In his fantastic 2011 Ted Talk, Eli Pariser already warned us about the online filter bubbles that work day and night to offer content that we’re likely to agree with while hiding the content that we might find controversial or just plain wrong. With the increasing use of data and AI solutions, you can bet that those algorithms are working better than ever, showing us only the things that we might agree with.



What does this have to do with freedom? Well, it basically undermines the objective of free internet. If somebody (hackers, elites, foreign governments, or whatever you want to point your finger at) is using data to “better” serve us content, how can you say you’re truly free if you aren’t given all the choices you can opt from? Isn’t that some sort of coercion?

While we aren’t living the Orwellian universe in the literal sense (we don’t have a Big Brother talking to us on a daily basis), we truly are living up to their concepts. We carry around devices that track everything we read and watch, where we go, who we are friends with and more. In a way, the people that are collecting our data (private corporations and, per Edward Snowden, even governments) know us better than we know ourselves – and they are making the “informed decisions” for us.


We Still Have Time to Act

I know that, up until this point, this article feels like a downer. But I don’t want it to sound like that. Yes, it’s true that we’re facing a massive challenge. Yes, we’ll need to develop some sort of control measures to keep the technological development in check, especially when the future will bring even more controversial devices into our lives (with VR, AR, and the Internet of Things at the top).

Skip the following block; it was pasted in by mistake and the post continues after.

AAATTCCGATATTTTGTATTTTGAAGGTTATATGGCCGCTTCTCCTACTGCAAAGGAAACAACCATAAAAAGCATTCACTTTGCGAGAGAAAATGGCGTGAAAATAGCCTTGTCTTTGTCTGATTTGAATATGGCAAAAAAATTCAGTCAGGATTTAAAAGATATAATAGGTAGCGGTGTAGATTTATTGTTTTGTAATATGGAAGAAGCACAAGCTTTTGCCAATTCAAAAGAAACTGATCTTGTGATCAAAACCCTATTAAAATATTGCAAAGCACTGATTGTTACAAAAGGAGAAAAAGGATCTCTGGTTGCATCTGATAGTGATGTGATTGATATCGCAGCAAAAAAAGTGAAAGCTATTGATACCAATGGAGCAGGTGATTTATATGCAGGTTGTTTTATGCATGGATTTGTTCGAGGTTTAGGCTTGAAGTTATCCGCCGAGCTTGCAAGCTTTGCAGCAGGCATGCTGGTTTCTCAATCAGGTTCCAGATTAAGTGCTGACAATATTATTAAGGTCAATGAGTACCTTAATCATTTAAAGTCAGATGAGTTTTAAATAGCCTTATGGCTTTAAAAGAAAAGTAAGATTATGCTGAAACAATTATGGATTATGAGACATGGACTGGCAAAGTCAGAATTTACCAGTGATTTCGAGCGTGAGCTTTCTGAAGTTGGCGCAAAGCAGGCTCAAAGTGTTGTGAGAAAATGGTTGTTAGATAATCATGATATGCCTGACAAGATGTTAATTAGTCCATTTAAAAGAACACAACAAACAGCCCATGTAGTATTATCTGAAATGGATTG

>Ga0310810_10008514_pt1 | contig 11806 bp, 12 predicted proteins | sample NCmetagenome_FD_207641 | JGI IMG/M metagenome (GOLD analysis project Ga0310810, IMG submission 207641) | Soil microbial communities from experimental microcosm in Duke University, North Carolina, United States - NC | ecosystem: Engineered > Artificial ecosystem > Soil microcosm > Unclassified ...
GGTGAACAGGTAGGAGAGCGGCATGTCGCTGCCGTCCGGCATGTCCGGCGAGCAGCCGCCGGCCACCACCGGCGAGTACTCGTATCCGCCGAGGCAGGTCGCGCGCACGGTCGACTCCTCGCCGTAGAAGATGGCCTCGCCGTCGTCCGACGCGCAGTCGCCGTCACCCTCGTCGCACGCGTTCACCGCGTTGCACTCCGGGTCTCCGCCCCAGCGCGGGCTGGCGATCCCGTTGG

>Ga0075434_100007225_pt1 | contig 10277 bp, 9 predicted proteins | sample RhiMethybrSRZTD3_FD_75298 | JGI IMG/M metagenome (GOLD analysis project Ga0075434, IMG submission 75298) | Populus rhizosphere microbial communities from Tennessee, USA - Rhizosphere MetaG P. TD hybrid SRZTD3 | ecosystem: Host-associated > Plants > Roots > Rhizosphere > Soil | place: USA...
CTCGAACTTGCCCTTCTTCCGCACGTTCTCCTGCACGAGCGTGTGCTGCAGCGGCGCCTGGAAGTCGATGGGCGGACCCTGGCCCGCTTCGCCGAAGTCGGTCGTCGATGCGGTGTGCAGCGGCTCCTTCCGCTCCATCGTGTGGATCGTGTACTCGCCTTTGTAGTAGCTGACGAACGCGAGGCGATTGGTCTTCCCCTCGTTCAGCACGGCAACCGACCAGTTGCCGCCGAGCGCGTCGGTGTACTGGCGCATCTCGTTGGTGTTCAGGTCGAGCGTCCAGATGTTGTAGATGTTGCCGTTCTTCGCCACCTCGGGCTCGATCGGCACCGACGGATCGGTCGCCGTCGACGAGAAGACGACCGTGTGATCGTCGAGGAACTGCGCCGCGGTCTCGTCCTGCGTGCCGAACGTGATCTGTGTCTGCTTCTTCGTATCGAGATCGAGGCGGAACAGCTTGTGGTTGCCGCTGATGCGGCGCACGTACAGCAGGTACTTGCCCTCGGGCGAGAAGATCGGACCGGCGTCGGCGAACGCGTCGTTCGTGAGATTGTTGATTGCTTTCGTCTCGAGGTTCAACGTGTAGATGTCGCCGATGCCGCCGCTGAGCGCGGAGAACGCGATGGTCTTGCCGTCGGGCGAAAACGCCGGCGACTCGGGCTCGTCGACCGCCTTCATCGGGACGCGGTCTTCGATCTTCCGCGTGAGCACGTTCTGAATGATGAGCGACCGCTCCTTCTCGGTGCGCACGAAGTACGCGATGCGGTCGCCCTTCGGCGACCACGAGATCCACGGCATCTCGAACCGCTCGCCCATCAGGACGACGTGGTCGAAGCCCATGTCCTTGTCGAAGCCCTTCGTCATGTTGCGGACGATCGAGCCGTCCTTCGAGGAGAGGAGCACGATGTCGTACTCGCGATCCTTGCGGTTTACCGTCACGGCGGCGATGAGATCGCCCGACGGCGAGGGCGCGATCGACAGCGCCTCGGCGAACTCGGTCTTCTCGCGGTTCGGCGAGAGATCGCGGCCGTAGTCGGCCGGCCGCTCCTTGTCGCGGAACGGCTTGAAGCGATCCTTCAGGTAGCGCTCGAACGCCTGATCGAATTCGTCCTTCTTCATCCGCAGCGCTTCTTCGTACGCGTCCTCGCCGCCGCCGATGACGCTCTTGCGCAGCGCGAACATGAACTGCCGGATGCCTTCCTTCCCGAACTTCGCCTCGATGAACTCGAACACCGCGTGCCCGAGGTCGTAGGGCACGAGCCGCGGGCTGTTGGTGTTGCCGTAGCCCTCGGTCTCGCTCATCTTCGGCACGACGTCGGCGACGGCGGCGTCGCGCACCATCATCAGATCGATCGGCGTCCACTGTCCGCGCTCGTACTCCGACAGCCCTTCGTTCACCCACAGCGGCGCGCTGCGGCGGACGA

But we still have time to act. Up until now, a lot of people adhere to the thought that sees that if a technology can be developed, it should be developed no matter what. But that doesn’t have to be like that. We don’t have to just stand in the collision course of technology simply because it can solve minor inconveniences. We owe it to ourselves (and to our future) to have a serious discussion about these advancements. 

And with that, I mean that we have to sit down and weigh the good and the bad that comes with technological development. I’m by no means a Luddite (after all, I’ve been working online for the past decade) and I truly think that tech can lead us to a better life as it has done so before. But I’m also not blind. We aren’t thinking about the potential consequences of what we are creating and we are just accepting whatever is thrown our way.

With so much technology coming our way, it’s impossible to anticipate what our future will look like. But there are a couple of things we can learn of how the internet developed since it went public. First and foremost, the internet has shown us that reality (and technology) doesn’t really match our expectations. Life is rewritten and reshaped every day and we just have to accept that.

In the light of that comes the second realization. If everything is dynamic and is capable of changing, then we don’t have to resign ourselves to a future determined by tech leaders, private companies, or even by AI-based algorithms. We still have a say, we still have that freedom. If I were to ask the question in the title, then, I think that freedom in a tech-driven world looks like this: we still have the power to decide. It’s not a minor thing.


Emma White

By Emma White

Emma White is a Business Development Manager at BairesDev with a background in tech company expansion through client base growth. White helps to expand BairesDev's business at a global scale while managing new market research, overseeing growth projects, and generating leads.